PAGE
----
At any rate, the supply risks are real and the cleantech industry needs to find ways to respond.

The editorial staff at RenewablesBiz.com is passionate about exchanging ideas and dedicated to promoting ongoing conversation about renewables and sustainable energy issues. We invite you to join and contribute to our online community. If you have an idea for an article or editorial contribution, please contact me via email, bopalka@energycentral.com, or phone, 860.633.0090.

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Comments

AEC Div of Tech Info Says Rare Earths Aren't Rare

 A quote from literature published back in the '60s by US Govt sources is:

 "The name rare earths is actually a misnomer for these elements are neither rare nor earths. They are metals, and they are quite abundant. Cerium, which is the most abundant, ranks 28th in abundances of the naturally occurring elements and is more plentiful than beryllium, cobalt, germanium, lead, tin, or uranium. The least abundant naturally occurring rare earth, thulium, is more plentiful than cadmium, gold, iodine, mercury, platinum, or silver. Indeed, 25% of the elements are scarcer than thulium."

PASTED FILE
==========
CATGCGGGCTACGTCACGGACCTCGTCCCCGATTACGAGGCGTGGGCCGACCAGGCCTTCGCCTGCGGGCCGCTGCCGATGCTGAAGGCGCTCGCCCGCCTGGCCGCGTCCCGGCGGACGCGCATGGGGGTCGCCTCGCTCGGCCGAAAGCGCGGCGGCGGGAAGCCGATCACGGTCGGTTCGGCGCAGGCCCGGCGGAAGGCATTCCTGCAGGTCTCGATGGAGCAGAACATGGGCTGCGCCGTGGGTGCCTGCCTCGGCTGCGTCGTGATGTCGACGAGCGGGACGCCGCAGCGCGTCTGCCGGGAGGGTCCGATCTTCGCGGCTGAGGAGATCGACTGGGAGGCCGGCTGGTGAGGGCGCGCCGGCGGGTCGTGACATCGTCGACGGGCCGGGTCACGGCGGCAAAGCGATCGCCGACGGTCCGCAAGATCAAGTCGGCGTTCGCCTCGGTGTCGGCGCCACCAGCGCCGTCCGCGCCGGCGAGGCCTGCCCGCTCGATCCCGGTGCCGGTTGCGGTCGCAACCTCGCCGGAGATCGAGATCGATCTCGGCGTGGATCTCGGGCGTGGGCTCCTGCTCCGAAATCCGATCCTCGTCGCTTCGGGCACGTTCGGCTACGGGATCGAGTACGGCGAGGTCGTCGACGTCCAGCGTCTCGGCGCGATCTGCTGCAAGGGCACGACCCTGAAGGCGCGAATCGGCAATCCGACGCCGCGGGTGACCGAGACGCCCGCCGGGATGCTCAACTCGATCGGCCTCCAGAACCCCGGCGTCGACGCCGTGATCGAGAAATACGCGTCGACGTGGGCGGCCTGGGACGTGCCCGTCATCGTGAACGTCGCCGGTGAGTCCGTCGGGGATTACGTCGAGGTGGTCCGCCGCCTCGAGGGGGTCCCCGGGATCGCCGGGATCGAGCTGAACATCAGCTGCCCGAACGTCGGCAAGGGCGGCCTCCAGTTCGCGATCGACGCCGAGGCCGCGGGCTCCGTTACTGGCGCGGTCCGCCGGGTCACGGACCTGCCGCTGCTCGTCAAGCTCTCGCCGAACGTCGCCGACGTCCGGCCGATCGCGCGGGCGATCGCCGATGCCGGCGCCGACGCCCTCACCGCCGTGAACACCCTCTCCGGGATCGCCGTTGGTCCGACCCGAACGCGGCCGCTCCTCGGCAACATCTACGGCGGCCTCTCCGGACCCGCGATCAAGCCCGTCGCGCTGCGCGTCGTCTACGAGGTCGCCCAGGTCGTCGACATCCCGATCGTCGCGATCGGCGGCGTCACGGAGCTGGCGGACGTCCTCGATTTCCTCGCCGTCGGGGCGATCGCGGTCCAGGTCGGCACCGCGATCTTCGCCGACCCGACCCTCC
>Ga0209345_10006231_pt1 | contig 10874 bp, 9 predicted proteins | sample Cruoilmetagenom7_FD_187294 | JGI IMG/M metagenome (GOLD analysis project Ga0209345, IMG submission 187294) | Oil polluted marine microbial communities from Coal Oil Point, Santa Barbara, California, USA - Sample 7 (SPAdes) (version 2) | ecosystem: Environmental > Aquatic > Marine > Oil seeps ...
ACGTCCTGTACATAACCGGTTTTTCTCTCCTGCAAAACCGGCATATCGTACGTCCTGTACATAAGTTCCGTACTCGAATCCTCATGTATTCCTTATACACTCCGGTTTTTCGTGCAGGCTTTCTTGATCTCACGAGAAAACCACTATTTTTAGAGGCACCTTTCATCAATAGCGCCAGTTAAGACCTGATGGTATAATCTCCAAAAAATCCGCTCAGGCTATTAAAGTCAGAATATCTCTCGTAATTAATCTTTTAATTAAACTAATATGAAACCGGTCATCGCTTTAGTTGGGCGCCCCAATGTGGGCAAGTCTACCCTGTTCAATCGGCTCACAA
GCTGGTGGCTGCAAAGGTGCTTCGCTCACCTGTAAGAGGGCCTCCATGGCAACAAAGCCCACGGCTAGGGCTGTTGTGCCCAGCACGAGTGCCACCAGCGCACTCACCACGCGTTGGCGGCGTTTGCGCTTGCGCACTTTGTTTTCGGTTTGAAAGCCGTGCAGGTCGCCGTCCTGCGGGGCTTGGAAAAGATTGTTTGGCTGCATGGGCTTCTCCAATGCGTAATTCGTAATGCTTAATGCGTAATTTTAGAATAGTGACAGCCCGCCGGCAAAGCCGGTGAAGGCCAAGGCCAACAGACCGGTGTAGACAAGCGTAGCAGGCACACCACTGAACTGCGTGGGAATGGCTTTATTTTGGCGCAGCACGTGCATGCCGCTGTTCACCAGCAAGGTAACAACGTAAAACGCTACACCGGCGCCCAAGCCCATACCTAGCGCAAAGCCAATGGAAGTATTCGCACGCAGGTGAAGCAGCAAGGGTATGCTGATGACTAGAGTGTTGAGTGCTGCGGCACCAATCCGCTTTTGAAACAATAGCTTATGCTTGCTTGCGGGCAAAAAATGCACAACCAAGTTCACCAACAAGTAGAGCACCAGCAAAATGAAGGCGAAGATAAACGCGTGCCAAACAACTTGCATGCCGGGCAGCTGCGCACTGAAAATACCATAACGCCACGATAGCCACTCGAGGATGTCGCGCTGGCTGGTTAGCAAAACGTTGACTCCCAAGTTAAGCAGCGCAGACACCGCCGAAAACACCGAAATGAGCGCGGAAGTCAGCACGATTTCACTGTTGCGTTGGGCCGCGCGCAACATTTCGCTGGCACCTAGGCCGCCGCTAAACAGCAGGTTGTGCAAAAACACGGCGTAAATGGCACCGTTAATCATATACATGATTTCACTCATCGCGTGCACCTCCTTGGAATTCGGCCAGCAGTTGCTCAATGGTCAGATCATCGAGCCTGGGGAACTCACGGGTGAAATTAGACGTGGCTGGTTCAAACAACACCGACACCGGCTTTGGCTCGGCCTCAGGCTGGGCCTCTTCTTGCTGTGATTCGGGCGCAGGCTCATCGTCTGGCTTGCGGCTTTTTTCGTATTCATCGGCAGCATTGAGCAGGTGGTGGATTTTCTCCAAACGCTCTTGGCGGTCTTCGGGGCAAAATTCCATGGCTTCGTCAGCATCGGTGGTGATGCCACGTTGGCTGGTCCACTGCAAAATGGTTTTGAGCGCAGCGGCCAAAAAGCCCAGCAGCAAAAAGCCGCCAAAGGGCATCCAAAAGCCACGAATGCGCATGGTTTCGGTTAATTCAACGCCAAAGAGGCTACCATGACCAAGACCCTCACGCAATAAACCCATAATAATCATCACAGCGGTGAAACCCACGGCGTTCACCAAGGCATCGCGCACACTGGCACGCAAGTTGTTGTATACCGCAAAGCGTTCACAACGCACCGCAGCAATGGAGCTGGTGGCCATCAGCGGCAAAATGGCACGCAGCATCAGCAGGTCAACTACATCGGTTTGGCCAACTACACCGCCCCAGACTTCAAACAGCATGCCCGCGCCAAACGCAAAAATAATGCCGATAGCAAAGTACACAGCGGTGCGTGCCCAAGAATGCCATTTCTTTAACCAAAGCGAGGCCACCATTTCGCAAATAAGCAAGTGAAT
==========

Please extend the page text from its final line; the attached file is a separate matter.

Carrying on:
Author: Karl A. Gschneidner, Jr., then Assoc Prof in Dept of Metallurgy of Iowa State Univ. The rare earths presented some favorable properties as nuclear reactor control rods and as isotopes. It is interesting and sometimes dismaying how readily superficialities are taken as gospel by the media and public especially in energy matters. Tony Chessick, IntegEner-W, Tehachapi, CA

 

add uranium?

Monday November 8, 2010 06:09

http://home.comcast.net/~bpayne37/eprishumard/howard/howard.htm#rare

Hello Mr Leopold, Mr Johnson, and Ms Yoshida,

Uranium supply for production of electricity may be a far more serious problem than rare earth production? "Never overlook the oblivious." cautions Notos.

Rare earth product applications supposes electricity for power.

US electricity is generated from 57% coal, 17% natural gas, 20% nuclear and 6% hydro, we googled on Internet.

Uranium supply Internet posts warn

According to the Times, China's "civilian nuclear power industry" (and rest assured there's a Chinese military nuclear power industry as well) has 11 operating reactors, with as many as 10 new reactors per year planned for the next 15 years. That's 150 new reactors just in China.

So where will the world nuclear industry obtain the uranium fuel for all these new reactors? That's a darn good question. Just in the US, annual uranium use for the nuclear power industry is about 55 million pounds. The US produces less than 4 million pounds of this fuel - about 7% - and imports the rest.


and

Uranium supply shortage is real, and "Peak Uranium" is harder to deny than "Peak Oil".This year's world uranium mine output could or might attain 55000 tons, but demand will be about 68000 tons. It is difficult to imagine what would happen to world oil, coal or gas prices if their world supply was 20% lower than their world demand.


according to Byron King and Andrew McKillop.